Langston Whitfield is a Washington Post journalist. His editor provocatively sends him to South Africa to cover the Truth and Reconciliation Commission hearings, in which the perpetrators ... See full summary »
Samuel L. Jackson,
John LeCarre's spy thriller is brought to the big screen. A British spy is banished to Panama after having an affair with an ambassador's mistress. Once there he makes connection with a local tailor with a nefarious past and connections to all of the top political and gangster figures in Panama. The tailor also has a wife, who works for the Panamanian president and a huge debt. The mission is to learn what the President intends to do with the Panama Canal. But what the two do is concoct a tremendous fictional tale about former mercenaries who are ready to topple the current government and are willing to work with Britain and the US to do so. Written by
John Sacksteder <firstname.lastname@example.org>
This film's opening prologue states: "Often called the 8th wonder of the world[,] The Panama Canal was built by American engineers and operated by the U.S. Army for 85 years. At the end of 1999, it was controversially handed back to Panama leading to intense speculation about the future of this vital gateway. Meanwhile in a corner of Panama City, plying his trade was . . . THE TAILOR OF PANAMA." See more »
When the salsa band is first seen playing on the waterfront, a man is singing, but none of the male band members' mouths is moving. See more »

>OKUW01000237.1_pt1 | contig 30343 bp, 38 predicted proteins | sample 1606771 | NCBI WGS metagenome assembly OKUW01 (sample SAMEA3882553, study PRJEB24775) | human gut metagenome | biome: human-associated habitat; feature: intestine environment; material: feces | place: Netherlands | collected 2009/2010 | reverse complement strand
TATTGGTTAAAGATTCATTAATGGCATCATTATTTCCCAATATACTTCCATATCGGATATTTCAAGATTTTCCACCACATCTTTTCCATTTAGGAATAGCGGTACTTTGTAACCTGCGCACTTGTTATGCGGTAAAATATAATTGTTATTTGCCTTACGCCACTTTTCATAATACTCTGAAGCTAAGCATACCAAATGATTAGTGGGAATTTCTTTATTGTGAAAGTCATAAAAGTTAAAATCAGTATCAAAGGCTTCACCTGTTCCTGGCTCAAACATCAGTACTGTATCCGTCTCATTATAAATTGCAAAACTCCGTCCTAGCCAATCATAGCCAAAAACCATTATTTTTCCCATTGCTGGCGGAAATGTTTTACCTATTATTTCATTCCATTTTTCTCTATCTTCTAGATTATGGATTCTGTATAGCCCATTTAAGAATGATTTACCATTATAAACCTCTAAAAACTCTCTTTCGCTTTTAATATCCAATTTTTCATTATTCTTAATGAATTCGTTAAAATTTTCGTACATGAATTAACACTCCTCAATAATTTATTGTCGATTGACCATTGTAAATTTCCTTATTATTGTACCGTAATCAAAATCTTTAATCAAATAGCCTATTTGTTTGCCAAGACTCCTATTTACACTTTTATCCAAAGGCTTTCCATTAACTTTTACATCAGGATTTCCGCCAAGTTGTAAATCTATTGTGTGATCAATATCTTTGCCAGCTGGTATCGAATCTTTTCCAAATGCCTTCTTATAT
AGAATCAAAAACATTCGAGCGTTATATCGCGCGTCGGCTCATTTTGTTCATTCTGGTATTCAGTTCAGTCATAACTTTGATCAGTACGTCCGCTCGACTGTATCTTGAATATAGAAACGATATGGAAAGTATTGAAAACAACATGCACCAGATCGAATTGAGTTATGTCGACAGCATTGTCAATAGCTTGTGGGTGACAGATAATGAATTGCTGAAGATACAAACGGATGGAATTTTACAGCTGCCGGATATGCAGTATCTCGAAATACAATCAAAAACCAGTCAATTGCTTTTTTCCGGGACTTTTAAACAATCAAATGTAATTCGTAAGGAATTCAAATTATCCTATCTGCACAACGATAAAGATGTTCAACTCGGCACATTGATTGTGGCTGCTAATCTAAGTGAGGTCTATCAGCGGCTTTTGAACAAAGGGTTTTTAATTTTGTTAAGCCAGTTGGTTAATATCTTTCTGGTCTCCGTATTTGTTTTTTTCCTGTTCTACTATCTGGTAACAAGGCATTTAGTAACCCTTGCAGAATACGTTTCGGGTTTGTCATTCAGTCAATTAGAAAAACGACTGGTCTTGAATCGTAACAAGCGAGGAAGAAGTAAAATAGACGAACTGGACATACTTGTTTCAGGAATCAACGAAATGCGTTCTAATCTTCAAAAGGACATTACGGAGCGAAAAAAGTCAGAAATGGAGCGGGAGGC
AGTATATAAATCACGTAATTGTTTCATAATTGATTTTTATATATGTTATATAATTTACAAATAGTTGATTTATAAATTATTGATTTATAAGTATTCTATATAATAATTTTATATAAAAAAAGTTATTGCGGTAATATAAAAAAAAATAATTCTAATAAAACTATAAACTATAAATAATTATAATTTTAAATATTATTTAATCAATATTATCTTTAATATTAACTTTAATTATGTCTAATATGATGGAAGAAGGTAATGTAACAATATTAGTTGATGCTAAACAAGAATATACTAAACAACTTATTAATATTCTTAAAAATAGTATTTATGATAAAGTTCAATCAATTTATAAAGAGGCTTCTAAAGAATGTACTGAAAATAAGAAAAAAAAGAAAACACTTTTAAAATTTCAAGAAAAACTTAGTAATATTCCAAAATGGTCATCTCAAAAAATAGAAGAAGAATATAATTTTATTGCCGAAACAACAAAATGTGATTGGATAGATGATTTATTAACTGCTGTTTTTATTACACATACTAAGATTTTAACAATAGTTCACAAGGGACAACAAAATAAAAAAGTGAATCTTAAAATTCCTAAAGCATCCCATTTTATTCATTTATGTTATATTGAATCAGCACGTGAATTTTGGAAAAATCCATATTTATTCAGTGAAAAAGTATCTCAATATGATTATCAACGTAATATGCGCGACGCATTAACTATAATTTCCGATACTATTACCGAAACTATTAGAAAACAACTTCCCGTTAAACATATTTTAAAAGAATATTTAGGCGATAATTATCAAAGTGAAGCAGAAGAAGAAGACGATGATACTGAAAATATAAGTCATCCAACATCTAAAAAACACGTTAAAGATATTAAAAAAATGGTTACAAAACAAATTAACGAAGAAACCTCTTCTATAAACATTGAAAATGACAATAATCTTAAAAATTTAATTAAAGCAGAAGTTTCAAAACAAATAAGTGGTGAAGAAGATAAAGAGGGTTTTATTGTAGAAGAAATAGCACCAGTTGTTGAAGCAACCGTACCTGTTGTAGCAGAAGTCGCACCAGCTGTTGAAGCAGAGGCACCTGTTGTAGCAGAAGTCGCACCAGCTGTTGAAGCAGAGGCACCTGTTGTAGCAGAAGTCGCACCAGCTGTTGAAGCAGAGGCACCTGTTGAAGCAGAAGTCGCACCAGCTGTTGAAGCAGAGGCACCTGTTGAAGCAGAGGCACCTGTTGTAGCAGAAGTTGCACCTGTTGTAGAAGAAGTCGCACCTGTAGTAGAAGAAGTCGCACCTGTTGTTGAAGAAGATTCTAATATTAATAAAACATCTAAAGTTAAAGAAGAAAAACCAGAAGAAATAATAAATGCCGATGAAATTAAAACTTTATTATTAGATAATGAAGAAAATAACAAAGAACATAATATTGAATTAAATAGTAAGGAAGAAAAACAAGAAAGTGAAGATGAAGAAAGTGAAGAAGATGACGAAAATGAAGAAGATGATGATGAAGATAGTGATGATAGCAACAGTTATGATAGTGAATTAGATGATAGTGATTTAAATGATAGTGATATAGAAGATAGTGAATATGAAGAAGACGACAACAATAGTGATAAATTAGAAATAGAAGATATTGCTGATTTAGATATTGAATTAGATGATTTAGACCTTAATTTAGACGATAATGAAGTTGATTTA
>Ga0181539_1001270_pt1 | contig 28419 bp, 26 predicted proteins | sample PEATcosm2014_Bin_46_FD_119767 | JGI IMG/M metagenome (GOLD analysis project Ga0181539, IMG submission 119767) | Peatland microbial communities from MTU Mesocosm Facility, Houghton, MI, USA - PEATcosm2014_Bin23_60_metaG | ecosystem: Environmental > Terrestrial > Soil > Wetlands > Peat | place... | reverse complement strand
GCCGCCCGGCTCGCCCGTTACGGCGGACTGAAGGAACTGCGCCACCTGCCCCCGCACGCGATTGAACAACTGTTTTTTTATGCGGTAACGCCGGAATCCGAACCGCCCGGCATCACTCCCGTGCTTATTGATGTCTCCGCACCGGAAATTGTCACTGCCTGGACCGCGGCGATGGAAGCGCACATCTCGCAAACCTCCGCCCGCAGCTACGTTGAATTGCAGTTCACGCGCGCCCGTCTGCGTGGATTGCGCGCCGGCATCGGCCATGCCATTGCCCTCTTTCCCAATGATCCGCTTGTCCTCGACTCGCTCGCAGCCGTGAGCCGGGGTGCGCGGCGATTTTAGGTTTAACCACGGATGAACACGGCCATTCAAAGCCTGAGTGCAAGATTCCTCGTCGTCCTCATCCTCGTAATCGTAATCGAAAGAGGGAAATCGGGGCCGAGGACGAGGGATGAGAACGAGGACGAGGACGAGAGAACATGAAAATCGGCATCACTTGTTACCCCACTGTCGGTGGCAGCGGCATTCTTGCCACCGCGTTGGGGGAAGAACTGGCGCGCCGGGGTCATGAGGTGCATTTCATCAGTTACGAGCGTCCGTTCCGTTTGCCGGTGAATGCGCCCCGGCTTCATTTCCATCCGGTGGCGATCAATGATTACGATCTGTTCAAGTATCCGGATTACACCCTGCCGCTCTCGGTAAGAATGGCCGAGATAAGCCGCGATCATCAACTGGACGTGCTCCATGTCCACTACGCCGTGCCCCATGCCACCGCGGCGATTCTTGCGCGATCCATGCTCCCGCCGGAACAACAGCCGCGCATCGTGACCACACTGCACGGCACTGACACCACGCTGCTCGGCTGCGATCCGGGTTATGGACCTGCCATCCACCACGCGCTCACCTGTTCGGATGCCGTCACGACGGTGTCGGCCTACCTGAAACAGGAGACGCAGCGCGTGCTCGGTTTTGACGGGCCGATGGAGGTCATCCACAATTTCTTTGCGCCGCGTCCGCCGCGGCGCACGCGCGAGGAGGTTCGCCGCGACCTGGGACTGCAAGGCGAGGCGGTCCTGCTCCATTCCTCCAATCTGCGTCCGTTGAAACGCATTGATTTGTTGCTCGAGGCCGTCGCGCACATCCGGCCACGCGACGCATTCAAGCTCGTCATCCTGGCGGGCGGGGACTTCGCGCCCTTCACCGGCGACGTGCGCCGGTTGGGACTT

Andrew 'Andy' Osnard:
Best I could do Andrew. Under the circumstances, given your sins. They were baying for blood.
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If you understand irony, this film should be a real riotous laugh straight through. It is possibly one of the most brilliant movies so far this millennium, outright disrespectful of the "spy" theme: Brosnan's degenerated, decadent b*****d spy Osnard is just the way one would picture James Bond in real life, had the latter not been so awfully loyal. Actually, Osnard is James Bond minus loyalty and with his self-confidence, decadence and sexism turned up a couple of notches. A brilliant character, brilliantly acted. Another fantastic actor is the amazing Geoffrey Rush in the role as the Tailor of Panama, Harry Pendel.
The story is absolutely fascinating, one of the most clever and witty stories to emerge in a long while - the Tailor of Panama reluctantly becomes a spy and conjures up non-existent government plots to sell the Panama Canal to the Chinese, which makes the English and the Americans (portrayed as a bunch of idiots with delusions of grandeur and as militaristic blow-hards with victory as the only goal) react aggressively.
It is important that one understands that this film is serious in one respect only: its comedy. Don't see this expecting to see a thrilling spy-movie. It isn't, though I find the scope of the film thrilling. It's more of a comedy, and if you can't see that when the American general with tears in his eyes blurts: "There is a star missing from the American flag!", then you're not really equipped for this kind of film. The reason I'm writing this is that some reviewers have found the movie to be silly... which is just what one would think if one didn't get it.
Brilliant. Just brilliant.
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